The Ecosystem of Unix and the Difficulty of Teaching It

Plos One published an awful paper comparing Word vs LaTeX where the task was to copy down a piece of text. Because Word users did better than LaTeX users at this task, the authors conclude that Word is more efficient.

First of all, this fits perfectly with my experience: Word [1] is faster for single page documents, where I don’t care about precise formatting, such as a letter. It says nothing about how it performs on large documents which are edited over months (or years). The typical Word failure mode are “you paste some text here and your image placement is now screwed up seven pages down” or “how do I copy & paste between these two documents without messing up the formatting?” This does not happen so much with a single page document.

Of course, the authors are not happy with the conclusion that Word is better for copying down a short piece of predefined text and instead generalize to “that even experienced LaTeX users may suffer a loss in productivity when LaTeX is used, relative to other document preparation systems.” This is a general failure mode of psychological research: here is a simple, well-defined experimental result in a very artificial setting. Now, let me completely overgeneralize to the real world. The authors of the paper actually say this in their defense: “We understand that people who are not familiar with the experimental methods of psychology (and usability testing) are surprised about our decision to use predefined texts.” That is to say, in our discipline, we are always sort of sloppy, but reviewers in the discipline do the same, so it’s fine.

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Now, why waste time bashing a Plos One paper in usability research?

Because one interesting aspect of the discussion is that several people have pointed out that Word is better for collaboration because of the Track Changes features. For many of us, this is laughable because one of the large advantages of LaTeX is that you can use version control on the files. You can easily compare the text written today with a version from two months ago, it makes it easier to have multiple people working, &c.[2] In Word, using Track Changes is still “pass the baton” collaboration, whereby you email stuff around and say “now it’s your turn to edit it” [3].

However, this is only valid if you know how to use version control. In that case, it’s clear that using a text-based format is a good idea and it makes collaboration easier. The same way, I actually think that some of the test subjects in the paper had with LaTeX was simply that they did not use an editor with a spell-checker.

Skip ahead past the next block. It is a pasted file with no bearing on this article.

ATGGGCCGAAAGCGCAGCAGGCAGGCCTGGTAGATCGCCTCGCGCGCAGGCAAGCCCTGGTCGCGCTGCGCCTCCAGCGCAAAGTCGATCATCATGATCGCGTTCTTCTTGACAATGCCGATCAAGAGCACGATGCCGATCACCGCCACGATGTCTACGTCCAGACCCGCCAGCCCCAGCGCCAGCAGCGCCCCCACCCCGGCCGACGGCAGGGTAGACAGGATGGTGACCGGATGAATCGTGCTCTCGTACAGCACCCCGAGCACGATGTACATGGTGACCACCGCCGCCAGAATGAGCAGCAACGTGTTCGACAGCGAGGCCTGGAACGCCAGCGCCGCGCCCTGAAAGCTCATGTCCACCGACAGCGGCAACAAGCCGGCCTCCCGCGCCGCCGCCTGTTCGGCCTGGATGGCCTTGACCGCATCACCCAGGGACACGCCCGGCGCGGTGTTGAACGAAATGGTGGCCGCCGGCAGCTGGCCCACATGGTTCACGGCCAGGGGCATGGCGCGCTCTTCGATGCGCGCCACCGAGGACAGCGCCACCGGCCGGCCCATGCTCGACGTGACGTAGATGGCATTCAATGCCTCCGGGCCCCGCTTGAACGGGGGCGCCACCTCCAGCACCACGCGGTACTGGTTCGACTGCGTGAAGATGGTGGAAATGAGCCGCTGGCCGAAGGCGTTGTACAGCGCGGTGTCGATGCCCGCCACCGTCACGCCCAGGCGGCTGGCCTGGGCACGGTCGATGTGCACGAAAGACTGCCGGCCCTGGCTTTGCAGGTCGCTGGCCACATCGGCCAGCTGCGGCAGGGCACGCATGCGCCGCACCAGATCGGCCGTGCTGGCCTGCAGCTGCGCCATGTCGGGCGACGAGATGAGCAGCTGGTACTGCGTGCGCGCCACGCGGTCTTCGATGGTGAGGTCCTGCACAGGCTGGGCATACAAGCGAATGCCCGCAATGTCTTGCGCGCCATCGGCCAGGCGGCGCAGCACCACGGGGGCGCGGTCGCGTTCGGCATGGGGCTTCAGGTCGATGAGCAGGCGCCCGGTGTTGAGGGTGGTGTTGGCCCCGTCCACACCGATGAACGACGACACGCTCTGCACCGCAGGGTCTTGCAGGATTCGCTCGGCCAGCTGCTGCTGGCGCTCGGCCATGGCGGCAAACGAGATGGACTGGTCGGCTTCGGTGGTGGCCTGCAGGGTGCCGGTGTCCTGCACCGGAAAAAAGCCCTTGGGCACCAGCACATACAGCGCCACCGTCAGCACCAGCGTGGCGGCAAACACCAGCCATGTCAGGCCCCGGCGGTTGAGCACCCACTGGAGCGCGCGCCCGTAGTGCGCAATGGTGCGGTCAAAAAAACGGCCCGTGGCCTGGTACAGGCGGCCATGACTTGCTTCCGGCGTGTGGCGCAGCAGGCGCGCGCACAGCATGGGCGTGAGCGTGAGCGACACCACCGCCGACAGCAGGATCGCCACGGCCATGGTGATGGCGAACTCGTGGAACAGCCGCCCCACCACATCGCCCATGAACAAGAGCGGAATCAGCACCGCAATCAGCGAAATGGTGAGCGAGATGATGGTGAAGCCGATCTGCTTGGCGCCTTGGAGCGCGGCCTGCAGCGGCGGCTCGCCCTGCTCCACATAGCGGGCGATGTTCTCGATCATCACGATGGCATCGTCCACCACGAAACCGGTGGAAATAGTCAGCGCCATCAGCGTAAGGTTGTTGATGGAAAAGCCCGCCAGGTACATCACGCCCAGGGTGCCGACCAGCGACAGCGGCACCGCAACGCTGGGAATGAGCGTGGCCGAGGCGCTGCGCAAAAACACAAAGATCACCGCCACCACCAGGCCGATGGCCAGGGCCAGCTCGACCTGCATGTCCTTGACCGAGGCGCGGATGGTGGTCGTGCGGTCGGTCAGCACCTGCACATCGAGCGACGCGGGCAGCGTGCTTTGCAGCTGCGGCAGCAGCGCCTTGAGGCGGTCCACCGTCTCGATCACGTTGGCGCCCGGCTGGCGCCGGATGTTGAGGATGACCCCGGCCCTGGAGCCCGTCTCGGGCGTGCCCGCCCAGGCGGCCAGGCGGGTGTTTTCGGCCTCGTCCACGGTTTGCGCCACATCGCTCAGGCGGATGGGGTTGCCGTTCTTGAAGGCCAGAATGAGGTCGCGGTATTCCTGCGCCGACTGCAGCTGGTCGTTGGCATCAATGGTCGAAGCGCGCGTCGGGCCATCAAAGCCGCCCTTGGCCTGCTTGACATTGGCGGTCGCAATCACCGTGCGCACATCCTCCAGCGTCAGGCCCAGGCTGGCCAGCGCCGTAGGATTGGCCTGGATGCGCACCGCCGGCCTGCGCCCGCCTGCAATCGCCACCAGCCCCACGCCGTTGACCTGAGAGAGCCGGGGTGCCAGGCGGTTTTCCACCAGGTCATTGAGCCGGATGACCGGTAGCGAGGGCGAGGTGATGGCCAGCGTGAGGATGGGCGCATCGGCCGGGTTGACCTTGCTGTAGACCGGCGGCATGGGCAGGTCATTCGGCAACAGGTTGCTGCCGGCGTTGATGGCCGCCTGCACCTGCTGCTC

The underlying concept is that LaTeX works in an ecosystem of tools working together, which is a concept that we do not, in general, teach people. I have been involved with Software Carpentry and even before that I was trying teach people who are not trained in computers about these sort of tools, but we do not do that great of a job at teaching this concept, of the ecosystem. It is abstract and not directly clear to students why it is useful.

Spending a few hours going through the basic Unix commands seems like a brain-dead activity when people cannot connect this to their other knowledge or pressing needs.

On the other hand, it is very frustrating when somebody comes to me with a problem they have been struggling with for days and, in a minute, I can give them a solution because it’s often “oh, you can grep in extended mode and pipe it to gawk” (or worse, before they finish the description, I’ll say “run dos2unix and it will fix it” or “the problem you are describing is the exact use case of this excellent Python package, so you don’t need to code it from scratch”). Then they ask “how could I learn that? Is there a book/course?” and I just don’t have an answer better than “do this for 10 years and you’ll slowly get it”.

It’s hard to teach the whole ecosystem at once, which means that it’s hard to teach the abstractions behind it. Or maybe, I just have not yet figured out how it would be possible.

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Finally, let me just remark that LaTeX is a particularly crappy piece of software. It is so incredibly bad that it only survives because the alternatives manage to be even worse. It’s even sadder when you realise that LaTeX is now over 30 years old, while Word is an imitation of even older technology We still have not been able to come up with something that is clearly better.